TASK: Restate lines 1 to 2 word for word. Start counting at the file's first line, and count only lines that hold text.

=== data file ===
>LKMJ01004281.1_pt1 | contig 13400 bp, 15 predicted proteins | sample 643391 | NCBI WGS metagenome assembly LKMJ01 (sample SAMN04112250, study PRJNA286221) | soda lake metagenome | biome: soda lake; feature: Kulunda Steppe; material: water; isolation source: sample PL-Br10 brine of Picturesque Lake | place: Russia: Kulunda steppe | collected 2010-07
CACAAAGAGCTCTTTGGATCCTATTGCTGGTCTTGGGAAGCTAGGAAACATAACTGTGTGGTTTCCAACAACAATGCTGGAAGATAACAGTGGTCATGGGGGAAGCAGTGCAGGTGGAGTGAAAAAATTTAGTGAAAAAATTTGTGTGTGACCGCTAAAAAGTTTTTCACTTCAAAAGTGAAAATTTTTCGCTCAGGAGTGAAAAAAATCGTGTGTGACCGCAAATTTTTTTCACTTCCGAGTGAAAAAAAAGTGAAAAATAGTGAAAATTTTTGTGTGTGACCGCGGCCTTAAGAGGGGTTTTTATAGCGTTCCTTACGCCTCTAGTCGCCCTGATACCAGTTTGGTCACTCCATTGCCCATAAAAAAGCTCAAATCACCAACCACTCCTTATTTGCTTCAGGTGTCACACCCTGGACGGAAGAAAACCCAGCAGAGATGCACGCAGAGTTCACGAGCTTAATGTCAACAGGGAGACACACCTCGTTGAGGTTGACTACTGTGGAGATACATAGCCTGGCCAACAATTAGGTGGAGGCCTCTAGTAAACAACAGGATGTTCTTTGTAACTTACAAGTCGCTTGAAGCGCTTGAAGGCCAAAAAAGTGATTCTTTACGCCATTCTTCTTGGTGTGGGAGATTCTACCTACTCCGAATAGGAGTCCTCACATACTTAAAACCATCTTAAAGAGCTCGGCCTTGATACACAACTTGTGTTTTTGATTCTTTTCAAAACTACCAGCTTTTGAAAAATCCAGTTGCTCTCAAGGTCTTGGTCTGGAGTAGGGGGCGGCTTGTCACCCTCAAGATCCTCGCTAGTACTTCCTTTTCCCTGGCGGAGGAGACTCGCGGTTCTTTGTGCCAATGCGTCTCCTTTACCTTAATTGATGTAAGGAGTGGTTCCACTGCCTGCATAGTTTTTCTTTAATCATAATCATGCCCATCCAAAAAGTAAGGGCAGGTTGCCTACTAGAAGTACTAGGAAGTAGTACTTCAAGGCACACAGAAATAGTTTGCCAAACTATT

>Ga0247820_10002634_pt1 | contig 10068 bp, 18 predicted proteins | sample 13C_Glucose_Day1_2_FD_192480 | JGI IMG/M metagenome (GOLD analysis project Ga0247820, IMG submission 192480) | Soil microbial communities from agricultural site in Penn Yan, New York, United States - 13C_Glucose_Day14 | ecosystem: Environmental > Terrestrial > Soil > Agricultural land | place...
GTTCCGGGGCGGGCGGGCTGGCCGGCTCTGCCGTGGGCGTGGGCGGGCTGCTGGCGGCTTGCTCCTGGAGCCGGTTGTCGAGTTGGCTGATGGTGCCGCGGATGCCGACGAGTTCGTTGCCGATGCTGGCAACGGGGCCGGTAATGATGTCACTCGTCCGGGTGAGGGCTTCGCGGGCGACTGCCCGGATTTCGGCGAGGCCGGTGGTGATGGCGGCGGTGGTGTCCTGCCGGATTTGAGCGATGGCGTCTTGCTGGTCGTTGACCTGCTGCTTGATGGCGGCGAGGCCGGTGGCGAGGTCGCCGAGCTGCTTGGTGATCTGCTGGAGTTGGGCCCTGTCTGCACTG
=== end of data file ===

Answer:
>LKMJ01004281.1_pt1 | contig 13400 bp, 15 predicted proteins | sample 643391 | NCBI WGS metagenome assembly LKMJ01 (sample SAMN04112250, study PRJNA286221) | soda lake metagenome | biome: soda lake; feature: Kulunda Steppe; material: water; isolation source: sample PL-Br10 brine of Picturesque Lake | place: Russia: Kulunda steppe | collected 2010-07
CACAAAGAGCTCTTTGGATCCTATTGCTGGTCTTGGGAAGCTAGGAAACATAACTGTGTGGTTTCCAACAACAATGCTGGAAGATAACAGTGGTCATGGGGGAAGCAGTGCAGGTGGAGTGAAAAAATTTAGTGAAAAAATTTGTGTGTGACCGCTAAAAAGTTTTTCACTTCAAAAGTGAAAATTTTTCGCTCAGGAGTGAAAAAAATCGTGTGTGACCGCAAATTTTTTTCACTTCCGAGTGAAAAAAAAGTGAAAAATAGTGAAAATTTTTGTGTGTGACCGCGGCCTTAAGAGGGGTTTTTATAGCGTTCCTTACGCCTCTAGTCGCCCTGATACCAGTTTGGTCACTCCATTGCCCATAAAAAAGCTCAAATCACCAACCACTCCTTATTTGCTTCAGGTGTCACACCCTGGACGGAAGAAAACCCAGCAGAGATGCACGCAGAGTTCACGAGCTTAATGTCAACAGGGAGACACACCTCGTTGAGGTTGACTACTGTGGAGATACATAGCCTGGCCAACAATTAGGTGGAGGCCTCTAGTAAACAACAGGATGTTCTTTGTAACTTACAAGTCGCTTGAAGCGCTTGAAGGCCAAAAAAGTGATTCTTTACGCCATTCTTCTTGGTGTGGGAGATTCTACCTACTCCGAATAGGAGTCCTCACATACTTAAAACCATCTTAAAGAGCTCGGCCTTGATACACAACTTGTGTTTTTGATTCTTTTCAAAACTACCAGCTTTTGAAAAATCCAGTTGCTCTCAAGGTCTTGGTCTGGAGTAGGGGGCGGCTTGTCACCCTCAAGATCCTCGCTAGTACTTCCTTTTCCCTGGCGGAGGAGACTCGCGGTTCTTTGTGCCAATGCGTCTCCTTTACCTTAATTGATGTAAGGAGTGGTTCCACTGCCTGCATAGTTTTTCTTTAATCATAATCATGCCCATCCAAAAAGTAAGGGCAGGTTGCCTACTAGAAGTACTAGGAAGTAGTACTTCAAGGCACACAGAAATAGTTTGCCAAACTATT